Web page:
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Words alone are labels and tools with shifting powers that both men and women use to convey or communicate ideas and ideals. In the hands of considerate people, words become an instrument used to cheer up a friend, or to express and share joy with those we love. Birthdays, anniversaries, Christmas, and New Year’s cards are all examples that demonstrate the positive use of words. People also use words to hurt, denigrate, incite hate, and dehumanize others.
Linguistics reveals that men and women have deliberately used words, throughout history, to reduce fellow men and women to abstract, insubstantial, and nonrepresentational names such as savage, alien, cripple, virus, parasites, fetus, nigger, and kike; these theoretically non-human characterizations enables those who lack sensitivity and genuine concern for others to inflict unimaginable injury, deeply wounding our core essence and spirit.
At some point, thoughtful actors must draw a line and separate themselves from those who are insensitive to others and who choose to demonstrate their insensitivity by the choice of words they use to communicate. For those self-absorbed, with no particular interest in humanity, this essay may only irritate and further unleash them embrace their “Raison D’être.” On the other hand, the truly human (humane) individual must force her or him to carefully choose words that not only accurately communicate but also reflect a deliberate consideration for the sensitivities of society.
Alleen Pace Nilsen’s essay, “Sexism In English,” exposes the harsh reality that within the English language, words describe women full of sexual overtones as well as negative connotations, while words that describe men evoke a more constructive quality. Nilsen writes, “a callboy is the person who calls actors when it is time for them to go on stage, but a call girl is a prostitute.” These two words clearly show how wide the gap is between gender-specific language.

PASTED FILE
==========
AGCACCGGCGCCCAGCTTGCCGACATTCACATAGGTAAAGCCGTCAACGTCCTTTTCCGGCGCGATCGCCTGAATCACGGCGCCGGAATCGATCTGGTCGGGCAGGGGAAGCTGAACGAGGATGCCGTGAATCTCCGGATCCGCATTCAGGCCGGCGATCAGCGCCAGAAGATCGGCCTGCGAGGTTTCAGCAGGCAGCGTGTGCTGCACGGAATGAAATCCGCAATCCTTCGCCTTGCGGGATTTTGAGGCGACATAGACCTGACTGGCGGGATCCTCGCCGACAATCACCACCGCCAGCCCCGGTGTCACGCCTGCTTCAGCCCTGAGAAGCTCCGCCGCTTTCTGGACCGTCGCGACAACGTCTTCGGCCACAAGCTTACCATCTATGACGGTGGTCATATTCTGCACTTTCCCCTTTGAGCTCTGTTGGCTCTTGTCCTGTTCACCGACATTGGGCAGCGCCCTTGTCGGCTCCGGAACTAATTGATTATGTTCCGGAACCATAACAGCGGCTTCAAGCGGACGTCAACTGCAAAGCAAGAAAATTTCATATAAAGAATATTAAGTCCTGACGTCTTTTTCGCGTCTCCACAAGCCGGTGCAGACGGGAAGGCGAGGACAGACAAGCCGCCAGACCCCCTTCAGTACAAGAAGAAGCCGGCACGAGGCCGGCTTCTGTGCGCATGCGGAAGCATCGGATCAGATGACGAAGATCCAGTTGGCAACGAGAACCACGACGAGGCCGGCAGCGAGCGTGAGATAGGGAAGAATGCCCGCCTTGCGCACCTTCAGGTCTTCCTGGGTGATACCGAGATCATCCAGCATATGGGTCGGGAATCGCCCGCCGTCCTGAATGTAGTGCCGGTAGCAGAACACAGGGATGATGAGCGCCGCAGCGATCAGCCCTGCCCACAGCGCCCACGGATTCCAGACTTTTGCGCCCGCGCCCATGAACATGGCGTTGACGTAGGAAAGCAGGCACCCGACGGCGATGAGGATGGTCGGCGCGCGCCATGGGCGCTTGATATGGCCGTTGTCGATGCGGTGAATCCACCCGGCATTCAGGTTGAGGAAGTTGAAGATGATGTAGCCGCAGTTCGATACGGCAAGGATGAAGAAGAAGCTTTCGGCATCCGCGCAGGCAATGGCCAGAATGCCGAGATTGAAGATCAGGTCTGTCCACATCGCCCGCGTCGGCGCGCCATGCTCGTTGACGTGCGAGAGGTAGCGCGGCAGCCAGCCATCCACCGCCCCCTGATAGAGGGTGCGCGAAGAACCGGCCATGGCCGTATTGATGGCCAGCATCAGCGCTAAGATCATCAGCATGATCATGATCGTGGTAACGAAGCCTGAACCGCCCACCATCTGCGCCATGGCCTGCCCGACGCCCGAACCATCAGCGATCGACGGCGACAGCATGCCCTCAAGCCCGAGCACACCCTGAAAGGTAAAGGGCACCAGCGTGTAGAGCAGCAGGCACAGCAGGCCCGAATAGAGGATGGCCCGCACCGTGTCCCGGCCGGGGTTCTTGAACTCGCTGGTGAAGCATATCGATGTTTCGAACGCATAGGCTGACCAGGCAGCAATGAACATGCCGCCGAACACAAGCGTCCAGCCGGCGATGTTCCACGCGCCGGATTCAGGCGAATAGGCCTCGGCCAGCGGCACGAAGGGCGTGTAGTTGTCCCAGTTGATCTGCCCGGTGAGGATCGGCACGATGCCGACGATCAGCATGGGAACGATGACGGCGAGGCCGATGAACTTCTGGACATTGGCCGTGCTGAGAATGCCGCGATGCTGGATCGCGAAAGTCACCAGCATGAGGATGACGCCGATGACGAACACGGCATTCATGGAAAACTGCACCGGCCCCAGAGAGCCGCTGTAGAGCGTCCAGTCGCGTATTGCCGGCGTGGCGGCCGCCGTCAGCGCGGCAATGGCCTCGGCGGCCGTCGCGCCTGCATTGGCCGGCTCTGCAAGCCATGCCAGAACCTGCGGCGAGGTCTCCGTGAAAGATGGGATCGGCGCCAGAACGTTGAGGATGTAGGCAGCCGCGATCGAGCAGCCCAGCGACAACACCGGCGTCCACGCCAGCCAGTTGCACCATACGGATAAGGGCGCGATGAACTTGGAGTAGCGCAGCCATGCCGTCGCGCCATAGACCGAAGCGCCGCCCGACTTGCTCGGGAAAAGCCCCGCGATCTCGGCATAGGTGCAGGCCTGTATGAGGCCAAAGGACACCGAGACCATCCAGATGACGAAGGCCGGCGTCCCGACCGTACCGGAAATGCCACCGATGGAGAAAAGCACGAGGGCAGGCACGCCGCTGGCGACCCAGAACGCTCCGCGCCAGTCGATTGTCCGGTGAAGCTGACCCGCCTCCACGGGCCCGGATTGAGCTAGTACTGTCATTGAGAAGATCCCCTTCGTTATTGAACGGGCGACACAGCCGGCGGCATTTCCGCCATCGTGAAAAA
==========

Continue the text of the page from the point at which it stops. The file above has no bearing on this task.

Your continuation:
The sexual inference is an obvious point of dissension between the sexes and therefore an excellent place to aim for change. Nilsen asserts that the titles master and mistress call to mind similar images. Though these examples show a disparity between the images they engender for either men or women, we should avoid them every chance we get.
Most men and women find it almost impossible to avoid the sexual overtones that have entered the language through such Greek “eponyms [as] aphrodisiac from Aphrodite, the Greek name for the goddess of love and beauty, and venereal disease from Venus, the Roman name for Aphrodite.” Nevertheless, it is within human reach to overcome such uses demonstrated in the slogans ‘The Marine Corps builds Men!’ and ‘Join the Army! Become a Man’ especially when we know it is inaccurate.
Today, journalists often correct themselves on television. For example, a number of them say: “any man that runs for president should…,” and before they finish the sentence they immediately change the word man to candidate, thus, “any candidate,” which is more inclusive and more accurate. It is not necessary to exclude women from our language, and with today‟s heightened politically correct atmosphere, it is no longer practical but rather inconsiderate to continue to use such language.